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May 2004
Cultivating My Own Garden
By Stephanie Miller


February 1997
February 1997

Contrary to popular opinion, more than one tree grows in Brooklyn. I have two in my own yard. This small piece of earth and I are still coming to know each other. We came together in June 1996 when my partner and I bought the house related to the yard. Often it is called “the garden.” My first response to the garden was intimidation, having previously only experienced window-sill-terra-cotta-pot-herb-gardening. I was now confronted with an entire eco-system, for which I was expected to serve as steward.

I armed myself mightily for my new responsibilities: gardening gloves with those nubby patches on the palm, a new set of tools, a handy everything-you-could-want-to-know-about-perennials book, as well as a book on composting. All of this in hand, I went to work carefully weeding, watering and “dead heading,” all with my safely gloved hands.

As the garden bloomed and grew in the summer sun, it began to reveal itself to us, and we entered into a conversation. I learned to track the course of the sun across the various beds; which plants needed more or less water; which had the most delicate flowers. I also learned the destructive force of snails and slugs. I began to enjoy my gardening tasks more and more, soon realizing that those silly gloves are actually a lot more trouble than they’re worth. I like the feeling of dirt on my hands, remnants hiding under my nails. And, come to think of it, that trowel can be a bother, too. Digging with my hands does the job nicely and is much more satisfying.

We began to see this outdoor space as an extension of our house, part of our living space, and as such, an opportunity for creative expression. I pored over my handy perennial book, learning about soil preferences, light needs and growing environments. I decided upon no color scheme—a garden should be an exciting, enchanting place, not a coordinated bedroom suite. With the help of a friend with an extensive background in horticulture (as well as a contact in the wholesale nursery business), we invested in new additions for the garden. I must confess to acting out the stereotype: I talked to the new plants as I nestled them into their holes—welcoming them to our spot of earth, hoping that they would be healthy and content and become part of our world and we theirs.

Around the time I acquired my gardening tools, I also picked up a welding torch for the first time. Welding may seem a far cry from gardens and earth, but metal and flame have an earthiness all their own. I am beginning to envision sculpture in our garden, albeit on a very small scale. This has helped me to look at the space we call garden in an entirely new way. I begin to notice shape and silhouette, shadow and texture, where before I was overwhelmed with color and smell—of the plants, earth, birds, and insects who live with us. I have begun to wonder what shapes would belong in this space, to enter meaningfully into the conversation and not screech it to a halt. It would be sculpture I could plant—maybe changing as viewed in the shifting light and new seasons. I am getting pretty far ahead of my abilities at the moment, but these ideas are the seeds out of which the final project will grow.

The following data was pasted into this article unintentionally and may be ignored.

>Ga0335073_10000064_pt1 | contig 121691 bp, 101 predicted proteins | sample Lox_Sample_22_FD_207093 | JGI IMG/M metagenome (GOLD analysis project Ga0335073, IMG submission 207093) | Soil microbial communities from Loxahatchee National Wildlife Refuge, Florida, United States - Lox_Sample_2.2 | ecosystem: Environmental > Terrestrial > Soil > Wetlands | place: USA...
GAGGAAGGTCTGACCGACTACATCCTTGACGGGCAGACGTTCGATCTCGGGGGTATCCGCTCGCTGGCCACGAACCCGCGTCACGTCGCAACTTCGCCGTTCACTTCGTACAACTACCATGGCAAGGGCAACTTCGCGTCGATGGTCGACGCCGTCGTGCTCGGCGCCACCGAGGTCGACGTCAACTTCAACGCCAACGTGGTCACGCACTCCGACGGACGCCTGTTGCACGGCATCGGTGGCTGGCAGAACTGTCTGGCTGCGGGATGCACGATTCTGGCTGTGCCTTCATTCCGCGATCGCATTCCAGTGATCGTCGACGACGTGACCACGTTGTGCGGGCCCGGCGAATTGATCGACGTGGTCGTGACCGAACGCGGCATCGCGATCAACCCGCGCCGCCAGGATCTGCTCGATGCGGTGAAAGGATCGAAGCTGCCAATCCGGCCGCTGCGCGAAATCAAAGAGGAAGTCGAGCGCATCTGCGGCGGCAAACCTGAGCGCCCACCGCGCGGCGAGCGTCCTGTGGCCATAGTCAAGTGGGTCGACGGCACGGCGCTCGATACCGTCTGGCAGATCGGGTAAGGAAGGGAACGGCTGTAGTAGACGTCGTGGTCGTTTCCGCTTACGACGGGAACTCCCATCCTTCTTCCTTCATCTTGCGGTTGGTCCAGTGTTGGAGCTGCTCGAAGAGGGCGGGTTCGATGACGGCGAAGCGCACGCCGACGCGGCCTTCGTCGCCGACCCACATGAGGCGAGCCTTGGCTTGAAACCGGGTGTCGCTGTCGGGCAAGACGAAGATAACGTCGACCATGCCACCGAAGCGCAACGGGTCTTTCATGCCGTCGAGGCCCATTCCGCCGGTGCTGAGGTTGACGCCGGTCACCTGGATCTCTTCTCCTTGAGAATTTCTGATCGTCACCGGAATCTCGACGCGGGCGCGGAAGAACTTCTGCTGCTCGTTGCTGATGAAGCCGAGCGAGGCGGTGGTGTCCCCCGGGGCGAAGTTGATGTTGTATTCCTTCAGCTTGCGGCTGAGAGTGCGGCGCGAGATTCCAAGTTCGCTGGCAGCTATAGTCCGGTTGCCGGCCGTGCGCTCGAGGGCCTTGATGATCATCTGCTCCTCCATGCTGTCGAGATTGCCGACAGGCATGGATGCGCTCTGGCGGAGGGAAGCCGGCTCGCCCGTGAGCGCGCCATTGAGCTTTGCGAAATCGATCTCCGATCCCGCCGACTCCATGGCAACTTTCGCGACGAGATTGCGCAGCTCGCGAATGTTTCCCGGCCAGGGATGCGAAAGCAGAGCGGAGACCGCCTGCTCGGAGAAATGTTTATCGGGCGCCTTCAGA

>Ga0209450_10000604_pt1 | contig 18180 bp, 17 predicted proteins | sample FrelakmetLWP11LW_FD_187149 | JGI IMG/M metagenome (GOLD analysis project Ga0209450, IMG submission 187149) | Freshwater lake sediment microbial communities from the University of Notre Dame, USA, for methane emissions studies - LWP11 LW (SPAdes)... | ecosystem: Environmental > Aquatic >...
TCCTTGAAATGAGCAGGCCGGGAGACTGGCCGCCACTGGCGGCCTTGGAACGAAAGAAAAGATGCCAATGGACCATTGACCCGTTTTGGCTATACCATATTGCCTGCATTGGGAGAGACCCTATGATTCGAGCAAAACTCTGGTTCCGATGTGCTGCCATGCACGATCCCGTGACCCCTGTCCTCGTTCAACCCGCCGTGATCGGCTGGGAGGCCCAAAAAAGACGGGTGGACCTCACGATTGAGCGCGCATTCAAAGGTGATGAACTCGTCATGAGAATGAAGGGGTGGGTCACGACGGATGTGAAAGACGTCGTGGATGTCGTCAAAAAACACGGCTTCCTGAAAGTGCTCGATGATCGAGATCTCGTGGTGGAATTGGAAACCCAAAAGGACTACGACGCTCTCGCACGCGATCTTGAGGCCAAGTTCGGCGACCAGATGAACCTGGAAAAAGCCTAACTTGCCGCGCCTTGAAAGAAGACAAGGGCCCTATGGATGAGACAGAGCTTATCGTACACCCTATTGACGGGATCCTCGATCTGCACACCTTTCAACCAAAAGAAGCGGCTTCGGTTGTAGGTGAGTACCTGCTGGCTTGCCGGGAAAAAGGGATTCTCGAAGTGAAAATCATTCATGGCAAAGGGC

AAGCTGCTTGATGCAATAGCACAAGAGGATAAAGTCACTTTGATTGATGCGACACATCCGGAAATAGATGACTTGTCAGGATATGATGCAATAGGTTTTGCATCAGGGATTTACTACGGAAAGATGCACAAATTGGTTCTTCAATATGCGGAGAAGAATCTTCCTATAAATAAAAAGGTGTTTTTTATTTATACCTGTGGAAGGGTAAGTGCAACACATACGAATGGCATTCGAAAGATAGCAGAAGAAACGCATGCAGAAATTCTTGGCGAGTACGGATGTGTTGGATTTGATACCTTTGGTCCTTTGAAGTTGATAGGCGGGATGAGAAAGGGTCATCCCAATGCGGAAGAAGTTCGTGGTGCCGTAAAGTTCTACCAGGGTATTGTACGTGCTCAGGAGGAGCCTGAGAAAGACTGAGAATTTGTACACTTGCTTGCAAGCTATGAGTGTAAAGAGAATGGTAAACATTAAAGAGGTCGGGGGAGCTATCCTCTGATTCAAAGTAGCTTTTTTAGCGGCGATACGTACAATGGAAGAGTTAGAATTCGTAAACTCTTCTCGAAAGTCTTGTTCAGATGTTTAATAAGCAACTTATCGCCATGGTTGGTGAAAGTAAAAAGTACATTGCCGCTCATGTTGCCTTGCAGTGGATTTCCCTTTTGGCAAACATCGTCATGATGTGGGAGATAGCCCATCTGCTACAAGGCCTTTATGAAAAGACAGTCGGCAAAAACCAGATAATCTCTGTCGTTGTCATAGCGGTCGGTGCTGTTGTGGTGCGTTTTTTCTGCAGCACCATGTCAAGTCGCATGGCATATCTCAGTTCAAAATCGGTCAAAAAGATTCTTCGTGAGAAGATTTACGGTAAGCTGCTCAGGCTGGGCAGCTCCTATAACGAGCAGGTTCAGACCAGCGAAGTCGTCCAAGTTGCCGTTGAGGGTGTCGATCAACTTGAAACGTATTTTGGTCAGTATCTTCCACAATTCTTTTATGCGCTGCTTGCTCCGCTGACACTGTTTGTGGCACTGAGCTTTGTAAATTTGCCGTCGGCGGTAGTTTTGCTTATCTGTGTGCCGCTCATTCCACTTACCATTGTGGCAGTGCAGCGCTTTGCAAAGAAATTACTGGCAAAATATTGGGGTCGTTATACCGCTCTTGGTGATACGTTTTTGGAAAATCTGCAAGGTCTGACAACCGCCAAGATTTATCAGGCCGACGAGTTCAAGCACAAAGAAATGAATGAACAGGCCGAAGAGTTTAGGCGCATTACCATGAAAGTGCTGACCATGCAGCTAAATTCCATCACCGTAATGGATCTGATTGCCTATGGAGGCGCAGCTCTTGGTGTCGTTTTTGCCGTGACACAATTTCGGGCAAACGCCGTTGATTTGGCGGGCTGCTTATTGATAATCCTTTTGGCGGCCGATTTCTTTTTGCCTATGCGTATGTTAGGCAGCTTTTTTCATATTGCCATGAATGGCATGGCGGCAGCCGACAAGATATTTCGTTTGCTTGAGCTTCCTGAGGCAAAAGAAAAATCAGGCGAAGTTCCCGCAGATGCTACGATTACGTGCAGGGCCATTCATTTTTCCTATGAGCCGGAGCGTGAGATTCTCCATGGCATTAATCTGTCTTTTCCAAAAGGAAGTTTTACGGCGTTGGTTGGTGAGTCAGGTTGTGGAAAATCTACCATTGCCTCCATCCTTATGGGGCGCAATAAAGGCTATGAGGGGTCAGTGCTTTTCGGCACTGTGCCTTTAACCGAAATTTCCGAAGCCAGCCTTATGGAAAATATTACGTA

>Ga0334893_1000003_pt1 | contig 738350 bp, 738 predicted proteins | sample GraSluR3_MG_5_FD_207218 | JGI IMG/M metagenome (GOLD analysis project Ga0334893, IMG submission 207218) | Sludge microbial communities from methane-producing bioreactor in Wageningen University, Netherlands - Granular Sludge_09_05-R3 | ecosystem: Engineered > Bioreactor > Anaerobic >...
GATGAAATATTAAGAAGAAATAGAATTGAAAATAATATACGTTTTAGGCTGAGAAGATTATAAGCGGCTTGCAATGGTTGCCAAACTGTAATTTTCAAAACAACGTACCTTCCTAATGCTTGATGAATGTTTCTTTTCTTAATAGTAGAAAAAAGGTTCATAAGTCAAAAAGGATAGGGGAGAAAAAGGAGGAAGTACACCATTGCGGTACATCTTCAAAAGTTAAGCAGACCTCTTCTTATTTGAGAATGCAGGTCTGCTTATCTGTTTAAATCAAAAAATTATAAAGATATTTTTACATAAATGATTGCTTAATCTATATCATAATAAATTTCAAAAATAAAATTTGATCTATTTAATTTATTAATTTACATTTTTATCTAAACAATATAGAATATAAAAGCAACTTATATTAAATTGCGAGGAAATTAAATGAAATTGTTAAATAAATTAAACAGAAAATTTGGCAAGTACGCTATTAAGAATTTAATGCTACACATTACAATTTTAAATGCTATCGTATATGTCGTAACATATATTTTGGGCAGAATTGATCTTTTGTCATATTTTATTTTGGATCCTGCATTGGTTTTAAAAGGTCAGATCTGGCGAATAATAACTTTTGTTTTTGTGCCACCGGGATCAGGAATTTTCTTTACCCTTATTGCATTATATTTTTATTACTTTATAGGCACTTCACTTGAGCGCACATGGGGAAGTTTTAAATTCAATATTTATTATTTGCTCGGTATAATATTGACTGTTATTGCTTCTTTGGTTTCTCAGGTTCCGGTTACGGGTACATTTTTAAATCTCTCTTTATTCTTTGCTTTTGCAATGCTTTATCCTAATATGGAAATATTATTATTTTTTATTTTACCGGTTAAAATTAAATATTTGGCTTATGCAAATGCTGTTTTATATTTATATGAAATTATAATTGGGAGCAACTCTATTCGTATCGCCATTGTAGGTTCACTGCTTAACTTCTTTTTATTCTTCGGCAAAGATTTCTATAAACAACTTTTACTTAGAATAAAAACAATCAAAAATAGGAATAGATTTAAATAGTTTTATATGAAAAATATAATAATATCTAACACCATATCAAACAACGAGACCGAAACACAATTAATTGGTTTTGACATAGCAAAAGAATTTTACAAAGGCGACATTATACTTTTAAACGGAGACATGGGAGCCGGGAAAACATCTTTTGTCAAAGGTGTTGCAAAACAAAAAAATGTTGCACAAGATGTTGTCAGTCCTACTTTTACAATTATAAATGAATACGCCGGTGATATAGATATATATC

Before putting the garden to bed this year, I joined the ranks of gardening enthusiasts and planted flower bulbs. A friend had read in a magazine about a particular style of bulb planting that sounded as though it could yield some interesting variations on the theme, and I found myself as excited to try this as I normally would be to open the cover of a new book. I hated waiting for the appropriate cold weather to sink the bulbs. The bulb-planting became a strangely social activity, as many of the bulbs were going in the front yard, encircling the flowering crabapple tree. Passers-by on the sidewalk expressed an interest, offered advice, wished me well, or explained my curious antics to inquisitive children (“what is she doing hunched up under that tree, mom?”).

Being a sucker for immediate gratification, this task of waiting for spring flowers and foliage does not rest easily with me. But this is perhaps the most important lesson I am currently learning from the garden: patience. I have, on occasion, been able to sit quietly on the ground and simply smell, watch, and try to hear the sounds of leaves stretching to the sun and roots to the water. I have not heard them yet, but—hey—I am new at this.

Stephanie Miller is a Consulting Editor of
Satya. She lives in Brooklyn.




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